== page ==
Failure of accused to discharge burden u/s 106 of Evidence Act irrelevant if prosecution is unable to establish chain of circumstances

Failure of accused to discharge burden u/s 106 of Evidence Act irrelevant if prosecution is unable to establish chain of circumstances

Nagendra Sah Vs State of Bihar

Supreme Court

14/09/2021

Criminal Appeal No. 1903 Of 2019

About/from the judgment:

The Supreme Court has observed that the failure of accused to discharge burden under Section 106 of the Evidence Act, 1872 is not relevant in a case governed by circumstantial evidence if the prosecution is unable to establish a chain of circumstance.

"When a case is resting on circumstantial evidence, if the accused fails to offer a reasonable explanation in discharge of burden placed on him by virtue of Section 106 of the Evidence Act, such a failure may provide an additional link to the chain of circumstances. In a case governed by circumstantial evidence, if the chain of circumstances which is required to be established by the prosecution is not established, the failure of the accused to discharge the burden under Section 106 of the Evidence Act is not relevant at all. When the chain is not complete, the falsity of the defence is no ground to convict the accused," the bench remarked.

Section 106 of the Evidence Act states that the burden of proving things within the special knowledge of a person is on that person.

106. Burden of proving fact especially within knowledge - When any fact is especially within the knowledge of any person, the burden of proving that fact is upon him.

The prosecution case is as follows:

Nagendra Sha's(appellant in the present case) wife died due to burn injuries on November 18, 2011 and based on an information furnished by Mahesh Sah, a case of unnatural death was registered. However, since the cause of death after conducting an autopsy was "asphyxia due to pressure around neck by hand and blunt substance", an FIR was registered against the appellant under section 302 of IPC. When the case was committed to the Court of Sessions, a charge under Section 201 was also added and thereafter charges under Sections 302 and 201 were framed against the appellant.

Sah was convicted under Sections 302 and 201 by the trial court and was sentenced to life imprisonment and fine of Rs 5,000 for offence u/s 302 and rigorous imprisonment for 3 years and fine of Rs 5000 for offence u/s 201. Both the sentences had to run concurrently and upon default in payment of either fine, the Trial Court directed Sah to undergo rigorous imprisonment for three months.

Aggrieved by the Trial Court's verdict, Sha had preferred an appeal before Patna High Court which was dismissed on April 22, 2019. Sah thereafter approached the Top Court assailing the lower court verdicts.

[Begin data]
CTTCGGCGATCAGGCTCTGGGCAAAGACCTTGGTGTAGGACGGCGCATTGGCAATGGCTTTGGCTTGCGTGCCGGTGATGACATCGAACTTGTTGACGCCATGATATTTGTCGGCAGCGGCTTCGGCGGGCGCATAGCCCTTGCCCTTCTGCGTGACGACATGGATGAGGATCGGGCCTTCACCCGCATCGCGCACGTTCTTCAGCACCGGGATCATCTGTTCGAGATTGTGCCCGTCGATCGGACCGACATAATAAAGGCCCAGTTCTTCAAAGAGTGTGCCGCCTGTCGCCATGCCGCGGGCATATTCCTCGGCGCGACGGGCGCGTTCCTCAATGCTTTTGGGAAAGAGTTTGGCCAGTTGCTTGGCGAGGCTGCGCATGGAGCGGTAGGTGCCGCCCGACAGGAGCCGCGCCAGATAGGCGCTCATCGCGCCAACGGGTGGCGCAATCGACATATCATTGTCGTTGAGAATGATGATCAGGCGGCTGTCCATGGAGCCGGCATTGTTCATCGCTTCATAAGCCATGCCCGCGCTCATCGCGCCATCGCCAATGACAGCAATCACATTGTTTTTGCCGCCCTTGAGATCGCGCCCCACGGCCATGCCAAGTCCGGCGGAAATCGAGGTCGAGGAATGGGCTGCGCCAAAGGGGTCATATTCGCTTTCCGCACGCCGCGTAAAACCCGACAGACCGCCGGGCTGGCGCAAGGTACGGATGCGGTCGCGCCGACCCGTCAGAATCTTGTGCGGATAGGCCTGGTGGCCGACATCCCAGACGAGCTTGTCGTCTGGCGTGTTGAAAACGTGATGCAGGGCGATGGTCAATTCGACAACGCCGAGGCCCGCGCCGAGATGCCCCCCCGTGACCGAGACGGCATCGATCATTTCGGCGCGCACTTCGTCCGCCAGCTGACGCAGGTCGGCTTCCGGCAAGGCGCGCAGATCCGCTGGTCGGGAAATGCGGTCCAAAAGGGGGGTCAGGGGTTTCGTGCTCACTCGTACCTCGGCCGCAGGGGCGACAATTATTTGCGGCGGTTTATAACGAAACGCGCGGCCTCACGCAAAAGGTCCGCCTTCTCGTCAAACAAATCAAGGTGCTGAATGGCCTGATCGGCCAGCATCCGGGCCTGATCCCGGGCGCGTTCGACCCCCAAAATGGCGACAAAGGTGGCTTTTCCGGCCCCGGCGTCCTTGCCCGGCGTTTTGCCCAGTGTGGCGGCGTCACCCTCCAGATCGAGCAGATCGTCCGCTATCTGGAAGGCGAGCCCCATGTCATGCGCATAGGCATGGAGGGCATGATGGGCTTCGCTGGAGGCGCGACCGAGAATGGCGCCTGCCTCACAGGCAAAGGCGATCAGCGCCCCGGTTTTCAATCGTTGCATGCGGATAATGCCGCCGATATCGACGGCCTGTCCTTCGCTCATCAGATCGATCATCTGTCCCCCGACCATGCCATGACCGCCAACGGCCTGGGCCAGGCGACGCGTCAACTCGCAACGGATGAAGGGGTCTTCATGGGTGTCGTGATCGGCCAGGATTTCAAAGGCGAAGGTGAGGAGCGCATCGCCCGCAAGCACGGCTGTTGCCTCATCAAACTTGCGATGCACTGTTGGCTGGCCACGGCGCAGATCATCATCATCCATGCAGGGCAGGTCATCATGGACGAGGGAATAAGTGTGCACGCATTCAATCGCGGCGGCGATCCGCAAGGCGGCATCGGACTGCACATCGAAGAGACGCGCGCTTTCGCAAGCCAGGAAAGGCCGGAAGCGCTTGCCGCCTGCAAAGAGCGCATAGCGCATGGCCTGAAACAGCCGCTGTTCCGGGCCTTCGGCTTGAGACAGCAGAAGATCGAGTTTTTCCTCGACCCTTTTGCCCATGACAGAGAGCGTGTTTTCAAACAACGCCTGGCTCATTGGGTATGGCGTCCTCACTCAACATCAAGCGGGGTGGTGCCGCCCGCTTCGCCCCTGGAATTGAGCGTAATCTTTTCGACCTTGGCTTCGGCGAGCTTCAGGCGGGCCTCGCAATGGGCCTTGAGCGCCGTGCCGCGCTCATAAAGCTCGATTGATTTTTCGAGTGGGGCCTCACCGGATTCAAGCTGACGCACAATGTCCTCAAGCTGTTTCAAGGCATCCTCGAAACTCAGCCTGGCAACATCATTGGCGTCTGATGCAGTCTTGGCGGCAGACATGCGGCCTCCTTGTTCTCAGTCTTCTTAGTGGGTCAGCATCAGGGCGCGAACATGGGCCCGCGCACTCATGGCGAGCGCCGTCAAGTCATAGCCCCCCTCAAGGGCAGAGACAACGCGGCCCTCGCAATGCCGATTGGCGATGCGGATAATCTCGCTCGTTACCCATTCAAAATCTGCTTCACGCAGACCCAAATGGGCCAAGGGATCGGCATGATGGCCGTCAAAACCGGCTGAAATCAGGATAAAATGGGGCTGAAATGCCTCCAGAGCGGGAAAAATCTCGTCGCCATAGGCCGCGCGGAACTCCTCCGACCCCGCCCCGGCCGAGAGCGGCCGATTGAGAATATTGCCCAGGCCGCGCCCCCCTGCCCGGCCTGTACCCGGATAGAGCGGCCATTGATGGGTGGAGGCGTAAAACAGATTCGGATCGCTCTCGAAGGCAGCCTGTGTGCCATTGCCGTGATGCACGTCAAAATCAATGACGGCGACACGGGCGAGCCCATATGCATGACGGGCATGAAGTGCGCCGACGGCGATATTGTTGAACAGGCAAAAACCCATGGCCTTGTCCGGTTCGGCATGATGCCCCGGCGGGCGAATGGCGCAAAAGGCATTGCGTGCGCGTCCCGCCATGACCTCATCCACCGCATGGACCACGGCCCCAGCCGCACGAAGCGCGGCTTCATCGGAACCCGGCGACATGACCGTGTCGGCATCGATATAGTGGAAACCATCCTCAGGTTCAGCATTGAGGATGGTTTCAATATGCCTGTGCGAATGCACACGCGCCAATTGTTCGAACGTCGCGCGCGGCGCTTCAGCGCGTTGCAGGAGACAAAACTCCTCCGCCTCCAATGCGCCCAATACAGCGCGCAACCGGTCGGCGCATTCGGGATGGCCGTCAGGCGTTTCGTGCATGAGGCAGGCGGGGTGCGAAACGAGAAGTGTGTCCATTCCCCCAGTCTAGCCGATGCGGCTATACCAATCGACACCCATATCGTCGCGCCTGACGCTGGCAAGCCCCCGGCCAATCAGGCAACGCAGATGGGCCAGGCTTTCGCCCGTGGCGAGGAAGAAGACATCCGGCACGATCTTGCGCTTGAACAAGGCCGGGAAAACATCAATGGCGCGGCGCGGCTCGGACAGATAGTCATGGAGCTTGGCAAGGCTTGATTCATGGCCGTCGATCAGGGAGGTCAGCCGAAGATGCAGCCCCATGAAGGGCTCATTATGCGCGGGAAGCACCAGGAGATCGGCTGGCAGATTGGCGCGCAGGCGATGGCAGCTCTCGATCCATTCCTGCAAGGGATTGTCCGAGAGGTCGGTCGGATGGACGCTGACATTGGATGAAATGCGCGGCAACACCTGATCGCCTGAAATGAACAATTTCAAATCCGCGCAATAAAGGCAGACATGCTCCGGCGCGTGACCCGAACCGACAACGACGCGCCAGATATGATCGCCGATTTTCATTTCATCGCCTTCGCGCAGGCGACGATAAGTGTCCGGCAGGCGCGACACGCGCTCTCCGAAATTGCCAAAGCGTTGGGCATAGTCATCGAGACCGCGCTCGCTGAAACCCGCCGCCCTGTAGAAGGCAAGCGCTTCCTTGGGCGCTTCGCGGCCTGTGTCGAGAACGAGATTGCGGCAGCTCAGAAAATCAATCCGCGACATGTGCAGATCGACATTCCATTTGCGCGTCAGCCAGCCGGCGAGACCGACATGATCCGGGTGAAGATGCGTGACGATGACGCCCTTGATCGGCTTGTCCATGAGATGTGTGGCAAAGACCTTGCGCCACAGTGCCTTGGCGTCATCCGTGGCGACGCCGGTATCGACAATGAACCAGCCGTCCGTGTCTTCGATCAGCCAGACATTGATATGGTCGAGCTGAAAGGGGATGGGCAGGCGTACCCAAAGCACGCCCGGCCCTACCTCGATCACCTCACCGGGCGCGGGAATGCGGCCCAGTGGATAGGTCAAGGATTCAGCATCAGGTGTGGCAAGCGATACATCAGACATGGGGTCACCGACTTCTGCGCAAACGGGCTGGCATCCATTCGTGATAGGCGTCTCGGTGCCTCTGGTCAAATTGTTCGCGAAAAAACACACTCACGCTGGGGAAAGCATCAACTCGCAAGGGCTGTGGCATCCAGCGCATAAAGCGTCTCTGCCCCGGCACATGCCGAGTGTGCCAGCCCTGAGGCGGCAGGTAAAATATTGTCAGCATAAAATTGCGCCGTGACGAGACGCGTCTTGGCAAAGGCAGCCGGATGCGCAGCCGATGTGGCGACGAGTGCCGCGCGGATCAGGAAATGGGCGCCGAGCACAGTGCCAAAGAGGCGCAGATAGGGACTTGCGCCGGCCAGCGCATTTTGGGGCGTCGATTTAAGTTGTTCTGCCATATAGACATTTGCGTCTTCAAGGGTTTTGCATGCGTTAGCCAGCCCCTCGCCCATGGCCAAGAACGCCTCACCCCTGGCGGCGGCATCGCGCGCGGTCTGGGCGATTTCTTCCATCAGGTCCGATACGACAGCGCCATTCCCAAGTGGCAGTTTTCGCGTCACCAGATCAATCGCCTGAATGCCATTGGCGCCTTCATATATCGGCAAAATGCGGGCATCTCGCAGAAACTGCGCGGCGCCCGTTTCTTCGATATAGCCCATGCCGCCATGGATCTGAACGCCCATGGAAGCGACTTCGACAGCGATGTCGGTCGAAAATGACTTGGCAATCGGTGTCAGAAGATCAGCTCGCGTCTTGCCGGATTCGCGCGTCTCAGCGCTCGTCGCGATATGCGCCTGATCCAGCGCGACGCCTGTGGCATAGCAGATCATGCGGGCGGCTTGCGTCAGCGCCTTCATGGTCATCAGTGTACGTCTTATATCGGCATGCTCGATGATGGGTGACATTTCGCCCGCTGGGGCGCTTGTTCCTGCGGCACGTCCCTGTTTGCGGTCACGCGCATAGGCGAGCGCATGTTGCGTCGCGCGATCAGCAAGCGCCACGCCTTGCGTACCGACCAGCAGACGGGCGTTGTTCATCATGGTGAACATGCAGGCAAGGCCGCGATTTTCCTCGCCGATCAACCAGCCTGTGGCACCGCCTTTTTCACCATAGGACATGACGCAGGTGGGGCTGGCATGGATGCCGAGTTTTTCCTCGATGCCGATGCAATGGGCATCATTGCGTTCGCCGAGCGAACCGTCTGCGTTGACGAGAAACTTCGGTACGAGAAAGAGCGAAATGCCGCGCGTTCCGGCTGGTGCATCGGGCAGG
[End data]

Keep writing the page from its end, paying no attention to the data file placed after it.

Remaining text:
Submissions of Counsels

The appellant's counsel submitted that none of the witnesses except the official witnesses had supported the prosecution's case and that his conviction was based solely on the cause of death mentioned in the post mortem report. Relying on the Apex Court judgement in Balaji Gunthu Dhule v State of Maharashtra (2012) 11 SCC 685, the counsel further submitted that except for the post mortem report the lower courts did not rely on any other material for convicting him.

It was also his contention that a complete chain of events establishing his guilt had not been established, since neither the deceased's mother nor Mahesh Sah had supported the prosecution.

Appearing for the State of Bihar, the counsel submitted that appellant's defence that the deceased died due to burn injuries sustained by accidental fire was completely false based on post mortem report. It was also his contention section 106 of the Indian Evidence Act, 1872 applied in the case since the deceased and appellant were staying under the same roof and thereafter the burden to explain how the death had occurred was on the appellant.

State's counsel also contended that the appellant's failure to discharge the burden on him u/s 106 of the Evidence Act was very crucial and that the case was based on circumstantial evidence.

Court's Observation

Relying on judgement in Sharad Birdhichand Sarda v. State of Maharashtra ((1984) 4 SCC 116), the Court noted that it was not only the appellant who was residing in the house where the incident took place but his parents were also present there and ruled that it could not be said that the established facts did not rule out the existence of any other hypothesis.

On the applicability of Section 106 of the Evidence Act, the judgment authored by Justice Oka said :

"Section 106 of the Evidence Act will apply to those cases where the prosecution has succeeded in establishing the facts from which a reasonable inference can be drawn regarding the existence of certain other facts which are within the special knowledge of the accused. When the accused fails to offer proper explanation about the existence of said other facts, the Court can always draw an appropriate inference."

The bench while acquitting the accused of charges u/s 302 and 201 of IPC and setting aside the High Court's order dated April 22, 2019 observed that,

"The circumstances established by the prosecution do not lead to only one possible inference regarding the guilt of the appellant-accused."

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